Ben Isherwood

HCI Plugins: Introduction and Quick Start Guide

Blog Post created by Ben Isherwood Employee on Jun 9, 2017

One of the design goals of HCI was extensibility.

 

The team wanted to make sure that HCI could connect to any system that you would like to use today or in the future. We also wanted the system to easily adjust to changing technology trends and evolve it's capabilities and use cases over time. As a result, HCI is a highly pluggable system. This allows us to upgrade and evolve technologies simply by building new plugins - without requiring updates to HCI itself. It also means that we can continue to provide seamless compatibility to existing systems as we prototype with bleeding edge advancements in content processing/analysis as well as taking advantage of new data stores.


The HCI Plugin SDK allows all end users to extend the capabilities of their HCI system. With the plugin SDK, one can:

  • Build connections to various systems to get data into HCI
  • Support customized processing on the data

 

The plugin SDK is available as a separate download from HCI, and is available on the downloads page. It includes:

  • Multiple levels of documentation, including full interface javadoc and useful README files
  • Helpful utilities to use in plugin logic
  • Example connector and stage plugins
  • A full-featured, offline plugin test harness

 

Looking for simple steps to build an HCI plugin?   Here's the process in a nutshell:

 

Step 1. Read the documentation

 

To make developers lives easier, the plugin SDK contains lots of inline help:

  • See the top level README.txt file for an overview on HCI and plugins
  • See the examples/EXAMPLES.txt file for instructions on building the example code
  • See the plugin-test/TEST_AND_DEBUG.txt file for plugin test harness test and debugging instructions

 

HTML javadoc is also provided for all plugin interfaces (ConnectorPlugin, StagePlugin) and utility classes in the doc/javadoc folder.  Click on the index.html file in this directory to open it in your web browser.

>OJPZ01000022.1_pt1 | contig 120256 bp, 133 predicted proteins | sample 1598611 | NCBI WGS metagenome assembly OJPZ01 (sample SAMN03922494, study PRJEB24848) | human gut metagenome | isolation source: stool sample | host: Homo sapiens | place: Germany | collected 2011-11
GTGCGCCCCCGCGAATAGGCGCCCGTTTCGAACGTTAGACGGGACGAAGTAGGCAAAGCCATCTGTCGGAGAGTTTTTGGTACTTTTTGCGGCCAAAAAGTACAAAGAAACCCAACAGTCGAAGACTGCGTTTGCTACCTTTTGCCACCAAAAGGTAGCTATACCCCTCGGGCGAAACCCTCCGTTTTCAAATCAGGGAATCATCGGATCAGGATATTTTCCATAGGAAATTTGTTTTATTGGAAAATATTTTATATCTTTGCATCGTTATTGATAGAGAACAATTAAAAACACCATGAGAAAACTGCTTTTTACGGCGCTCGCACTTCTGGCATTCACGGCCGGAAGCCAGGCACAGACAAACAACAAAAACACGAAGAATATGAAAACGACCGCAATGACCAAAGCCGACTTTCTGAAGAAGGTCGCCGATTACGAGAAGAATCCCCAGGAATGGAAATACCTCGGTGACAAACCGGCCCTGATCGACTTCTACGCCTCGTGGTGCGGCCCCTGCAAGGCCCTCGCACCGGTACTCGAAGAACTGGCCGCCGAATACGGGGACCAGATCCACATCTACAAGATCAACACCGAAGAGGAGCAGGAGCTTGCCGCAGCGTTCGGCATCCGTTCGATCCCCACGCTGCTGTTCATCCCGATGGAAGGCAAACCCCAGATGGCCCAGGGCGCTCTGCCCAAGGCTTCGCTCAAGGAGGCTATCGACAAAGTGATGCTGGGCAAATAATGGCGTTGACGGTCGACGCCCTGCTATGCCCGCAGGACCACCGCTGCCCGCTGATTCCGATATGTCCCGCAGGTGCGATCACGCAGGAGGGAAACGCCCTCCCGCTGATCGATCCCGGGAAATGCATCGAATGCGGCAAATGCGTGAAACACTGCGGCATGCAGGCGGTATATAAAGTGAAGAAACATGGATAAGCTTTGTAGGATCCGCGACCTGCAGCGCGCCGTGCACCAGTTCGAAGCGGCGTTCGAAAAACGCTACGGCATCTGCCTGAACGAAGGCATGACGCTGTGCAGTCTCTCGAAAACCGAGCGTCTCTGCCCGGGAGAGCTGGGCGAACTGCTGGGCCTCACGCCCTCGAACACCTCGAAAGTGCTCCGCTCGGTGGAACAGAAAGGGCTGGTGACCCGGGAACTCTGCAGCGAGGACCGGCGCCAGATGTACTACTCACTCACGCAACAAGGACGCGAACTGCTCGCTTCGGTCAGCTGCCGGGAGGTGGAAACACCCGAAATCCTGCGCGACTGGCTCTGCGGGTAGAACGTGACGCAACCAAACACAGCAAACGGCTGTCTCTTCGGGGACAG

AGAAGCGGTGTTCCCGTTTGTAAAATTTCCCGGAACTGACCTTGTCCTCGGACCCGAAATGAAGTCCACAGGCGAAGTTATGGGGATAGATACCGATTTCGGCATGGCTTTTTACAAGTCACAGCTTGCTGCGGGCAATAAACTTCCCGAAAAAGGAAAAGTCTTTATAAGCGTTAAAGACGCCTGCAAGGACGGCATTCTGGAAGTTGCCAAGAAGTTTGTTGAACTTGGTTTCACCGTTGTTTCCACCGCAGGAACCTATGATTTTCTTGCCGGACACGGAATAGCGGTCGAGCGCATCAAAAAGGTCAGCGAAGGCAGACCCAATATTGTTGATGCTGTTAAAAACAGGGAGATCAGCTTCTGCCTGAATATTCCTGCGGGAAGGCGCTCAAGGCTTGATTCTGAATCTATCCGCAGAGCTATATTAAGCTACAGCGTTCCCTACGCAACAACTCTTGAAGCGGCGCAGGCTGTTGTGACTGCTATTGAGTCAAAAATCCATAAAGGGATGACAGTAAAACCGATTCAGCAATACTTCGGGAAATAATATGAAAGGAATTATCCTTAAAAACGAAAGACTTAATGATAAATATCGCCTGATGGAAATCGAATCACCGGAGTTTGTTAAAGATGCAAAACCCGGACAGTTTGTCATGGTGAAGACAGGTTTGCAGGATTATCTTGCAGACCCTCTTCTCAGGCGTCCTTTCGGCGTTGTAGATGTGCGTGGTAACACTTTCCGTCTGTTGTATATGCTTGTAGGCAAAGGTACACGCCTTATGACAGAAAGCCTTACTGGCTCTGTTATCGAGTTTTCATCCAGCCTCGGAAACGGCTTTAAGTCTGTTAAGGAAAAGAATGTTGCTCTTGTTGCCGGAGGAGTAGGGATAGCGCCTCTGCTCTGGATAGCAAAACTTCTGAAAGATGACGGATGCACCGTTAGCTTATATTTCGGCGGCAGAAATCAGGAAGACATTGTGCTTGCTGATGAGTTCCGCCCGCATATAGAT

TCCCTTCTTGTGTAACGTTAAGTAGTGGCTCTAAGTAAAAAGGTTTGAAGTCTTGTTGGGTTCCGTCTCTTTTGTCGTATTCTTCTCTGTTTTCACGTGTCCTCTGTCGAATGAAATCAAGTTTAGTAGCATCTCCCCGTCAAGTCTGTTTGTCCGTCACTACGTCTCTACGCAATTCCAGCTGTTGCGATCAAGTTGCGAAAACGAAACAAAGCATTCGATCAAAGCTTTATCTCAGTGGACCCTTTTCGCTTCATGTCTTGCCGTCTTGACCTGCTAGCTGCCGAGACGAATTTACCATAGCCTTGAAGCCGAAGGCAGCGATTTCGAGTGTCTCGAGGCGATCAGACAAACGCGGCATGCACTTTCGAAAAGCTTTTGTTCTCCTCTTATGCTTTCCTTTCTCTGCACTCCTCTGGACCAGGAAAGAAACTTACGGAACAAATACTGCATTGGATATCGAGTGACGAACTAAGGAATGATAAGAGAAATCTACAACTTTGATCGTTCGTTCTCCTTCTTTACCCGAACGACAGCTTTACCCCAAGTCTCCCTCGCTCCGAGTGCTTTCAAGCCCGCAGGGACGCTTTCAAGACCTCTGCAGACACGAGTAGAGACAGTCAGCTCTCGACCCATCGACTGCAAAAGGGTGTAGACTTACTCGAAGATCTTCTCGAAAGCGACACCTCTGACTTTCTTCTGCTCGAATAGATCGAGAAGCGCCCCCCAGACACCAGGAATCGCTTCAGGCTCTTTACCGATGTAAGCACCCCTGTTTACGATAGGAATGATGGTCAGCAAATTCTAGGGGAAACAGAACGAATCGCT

b1.png

 

Step 2. Build the example code

 

Example HCI connector and stage plugins are immediately available for customization. Hacking on these examples is probably the best way to learn the plugin technologies.

 

The following instructions come straight from the HCI EXAMPLES.txt file.

 

To build the example plugins:

1. Unpack the HCI SDK package.  

2. Navigate to the examples directory:
   cd HCI-Plugin-SDK/examples 

3. Create the classes directory:
   mkdir classes 

4. Compile the java files for your plugin:
    javac -cp ../lib/plugin-sdk-<build-number>.jar -d classes/ \
         src/com/hds/ensemble/sdk/examples/connect/*.java \
         src/com/hds/ensemble/sdk/examples/stage/*.java 

5. Copy the plugin resource file:
    cp -R src/META-INF/ classes/ 

6. Create the final jar:
    cd classes && \
    jar -cf ../HCI-example-plugins.jar * && \
    cd ..

This process generates a new plugin jar file named "HCI-example-plugins.jar" that you can test in the plugin-test harness and upload directly to the HCI system to use right away!


Note: The plugin jar file must be a "fat" jar and contain all dependency libraries for everything it uses inside it. HCI provides plugin classloader isolation, allowing different plugins to use different versions of software within the same system. To make this work, you need to include all libraries inside the plugin jar file that your plugin will use. Make sure that you do NOT include the HCI plugin SDK library within your plugin jar. The HCI Plugin SDK jar should be on the compilation classpath per the example above (a "provided jar"), but NOT end up within the final plugin jar. This allows the HCI SDK in the product to evolve without breaking your plugin.

 

Step 3. Validate, test, and debug plugin code

 

The plugin SDK comes with a full featured test harness: "plugin-test".  You can use this tool to validate, test, and debug custom HCI plugins.

 

The plugin test harness can operate in one of three modes:

  • Validation mode
  • Test mode
  • Debug mode

 

In validation mode, the harness ensures that the plugin manifest file exists, is well-formed, and that the plugin interfaces have all been correctly implemented. If your plugin validates successfully, then you have correctly edited the manifest file and implemented the required interfaces.


In test mode, custom configuration for each plugin is specified in the plugin-test harness configuration file. The test harness will then utilize each configuration to exercise additional functionality, check for errors, and make recommendations. Use this mode to exercise your plugin logic, and identify any issues.


Debug mode allows for configured plugins to be further utilized in a debuggable environment, allowing plugin logic itself to be checked for errors as methods are executed by the test harness. Executing in debug mode will prompt the user to connect any Java debugger or IDE to the specified port (5903 by default). This allows the user to set breakpoints in their plugin code and debug the logic itself while the tests execute.

 

Plugin Interface Validation

 

To validate a plugin:

  1. Go to the plugin-test directory: 
      cd HCI-Plugin-SDK/plugin-test 

  2. Run the test harness in validation mode:
     ./plugin-test -j <path-to-your-plugin-bundle-name>.jar 

The test harness validates the implementation of your plugin and:

  • Indicates where errors exist
  • Makes recommendations to resolve any issues it identifies
  • Makes best practice recommendations

 

plugin-test output in validation mode:

b3.jpg

 

Once your plugin validates successfully, you're ready to test it out!